Home HealthTopics Health Centers Reference Library Research
Join us on Facebook Join us on Facebook Share on Facebook

Alzheimer's Disease

Drastic Short-term Memory Loss

04/22/2003

Question:

My mother-in-law is 82. Healthy, vibrant. Still running her own real estate business. The past six months have revealed a steady decline in her short-term memory. We understand the eventualities of age, but this decline is rapid and severe. Are there any vitamins or medications, anything, which would help her get back on track? My main concern is the physiological effects of the stress from her awareness of her "weakening mind". Thank you very much.

Answer:

The first step is for your Mother-in-law to be evaluated by a clinician who specializes in memory loss. When family members notice changes, it is usually more than memory loss that can be attributed to a person`s age. There are many conditions that can cause memory loss and the treatment depends on the reason for the problem. Memory loss can occur with some medical conditions such as thyroid problems or B-12 deficiency, depression, sleep apnea, or the neurodegenerative diseases like Alzheimer`s Disease, and there are of course, different treatments for each of these. So the answer to your question is "Yes", there are treatments for memory problems and medications that can help to stabilize them. It would be in your mother-in-law`s best interest to have a formal evaluation. She is lucky that you are concerned about this because it is best to treat a problem sooner rather than later. Best of luck.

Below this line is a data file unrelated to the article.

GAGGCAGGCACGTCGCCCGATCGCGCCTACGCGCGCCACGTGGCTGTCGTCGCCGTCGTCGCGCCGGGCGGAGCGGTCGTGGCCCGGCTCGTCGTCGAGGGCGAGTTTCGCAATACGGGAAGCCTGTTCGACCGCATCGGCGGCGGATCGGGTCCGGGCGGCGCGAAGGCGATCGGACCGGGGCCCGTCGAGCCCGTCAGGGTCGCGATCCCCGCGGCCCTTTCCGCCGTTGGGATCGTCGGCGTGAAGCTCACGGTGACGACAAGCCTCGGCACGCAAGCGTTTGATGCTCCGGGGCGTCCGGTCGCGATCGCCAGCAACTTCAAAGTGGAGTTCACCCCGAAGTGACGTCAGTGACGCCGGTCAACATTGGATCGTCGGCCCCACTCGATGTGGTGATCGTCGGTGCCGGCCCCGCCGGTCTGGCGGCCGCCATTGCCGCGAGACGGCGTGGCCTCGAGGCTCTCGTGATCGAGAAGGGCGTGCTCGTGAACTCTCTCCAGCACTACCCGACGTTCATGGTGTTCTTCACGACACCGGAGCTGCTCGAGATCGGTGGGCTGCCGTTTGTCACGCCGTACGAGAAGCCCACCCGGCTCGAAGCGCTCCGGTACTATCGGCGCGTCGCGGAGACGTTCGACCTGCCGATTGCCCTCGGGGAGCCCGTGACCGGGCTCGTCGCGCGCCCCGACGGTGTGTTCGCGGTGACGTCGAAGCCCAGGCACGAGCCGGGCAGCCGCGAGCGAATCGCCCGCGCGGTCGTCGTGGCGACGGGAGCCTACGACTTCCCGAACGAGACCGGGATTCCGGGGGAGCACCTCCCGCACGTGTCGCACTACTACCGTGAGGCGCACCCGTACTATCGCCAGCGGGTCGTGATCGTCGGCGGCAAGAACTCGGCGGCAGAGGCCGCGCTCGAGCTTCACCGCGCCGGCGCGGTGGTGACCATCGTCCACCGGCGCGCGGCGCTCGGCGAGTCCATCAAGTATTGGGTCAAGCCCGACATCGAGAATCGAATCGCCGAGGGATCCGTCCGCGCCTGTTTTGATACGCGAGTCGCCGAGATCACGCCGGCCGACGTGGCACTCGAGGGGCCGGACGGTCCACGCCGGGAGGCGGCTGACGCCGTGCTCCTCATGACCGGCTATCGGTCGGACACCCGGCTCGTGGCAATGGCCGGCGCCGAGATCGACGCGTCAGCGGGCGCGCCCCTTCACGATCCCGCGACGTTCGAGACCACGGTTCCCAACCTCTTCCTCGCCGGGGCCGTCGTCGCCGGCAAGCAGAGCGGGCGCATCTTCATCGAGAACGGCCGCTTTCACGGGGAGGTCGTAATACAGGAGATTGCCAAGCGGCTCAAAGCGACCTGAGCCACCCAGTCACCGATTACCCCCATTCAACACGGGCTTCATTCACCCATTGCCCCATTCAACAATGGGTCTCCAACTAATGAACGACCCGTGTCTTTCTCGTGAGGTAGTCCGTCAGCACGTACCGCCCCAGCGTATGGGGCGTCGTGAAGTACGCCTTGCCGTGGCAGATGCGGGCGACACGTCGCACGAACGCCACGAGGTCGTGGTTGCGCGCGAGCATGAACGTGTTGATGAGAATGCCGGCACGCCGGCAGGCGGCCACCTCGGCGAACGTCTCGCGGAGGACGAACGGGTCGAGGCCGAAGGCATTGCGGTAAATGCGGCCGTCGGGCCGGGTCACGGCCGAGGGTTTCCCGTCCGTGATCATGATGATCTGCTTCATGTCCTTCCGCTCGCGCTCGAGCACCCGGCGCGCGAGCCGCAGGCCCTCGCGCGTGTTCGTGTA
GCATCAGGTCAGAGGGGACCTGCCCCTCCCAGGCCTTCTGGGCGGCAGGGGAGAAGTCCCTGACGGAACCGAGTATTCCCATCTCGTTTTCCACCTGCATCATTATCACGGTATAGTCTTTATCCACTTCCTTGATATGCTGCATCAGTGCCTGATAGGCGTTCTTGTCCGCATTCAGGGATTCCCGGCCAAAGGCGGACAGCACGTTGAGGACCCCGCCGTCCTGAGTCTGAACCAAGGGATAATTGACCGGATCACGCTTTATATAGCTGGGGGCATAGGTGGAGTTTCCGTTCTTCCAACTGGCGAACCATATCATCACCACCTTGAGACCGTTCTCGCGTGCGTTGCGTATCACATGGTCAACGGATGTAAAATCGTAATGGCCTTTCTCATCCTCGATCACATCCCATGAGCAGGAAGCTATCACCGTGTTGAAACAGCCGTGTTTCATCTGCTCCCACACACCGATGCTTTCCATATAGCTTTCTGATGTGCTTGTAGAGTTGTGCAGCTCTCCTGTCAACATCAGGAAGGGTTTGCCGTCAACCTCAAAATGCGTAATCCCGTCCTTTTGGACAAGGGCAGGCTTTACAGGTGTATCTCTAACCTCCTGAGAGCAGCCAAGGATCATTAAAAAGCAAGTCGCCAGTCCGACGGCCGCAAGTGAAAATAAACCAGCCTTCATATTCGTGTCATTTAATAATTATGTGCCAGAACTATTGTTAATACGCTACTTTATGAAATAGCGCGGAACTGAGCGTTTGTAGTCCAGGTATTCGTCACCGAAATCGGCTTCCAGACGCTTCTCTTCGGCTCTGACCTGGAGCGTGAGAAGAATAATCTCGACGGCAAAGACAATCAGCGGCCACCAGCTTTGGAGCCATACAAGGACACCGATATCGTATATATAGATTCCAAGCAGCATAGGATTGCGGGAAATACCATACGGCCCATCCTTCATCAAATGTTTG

Related Resources:

University Memory and Aging Center

For more information:

Go to the Alzheimer's Disease health topic, where you can:

Response by:

Wendy Lemere, MSN, RN, CS
Formerly
Case Western Reserve University

Paula K Ogrocki, PhD Paula K Ogrocki, PhD
Assistant Professor of Neurology
School of Medicine
Case Western Reserve University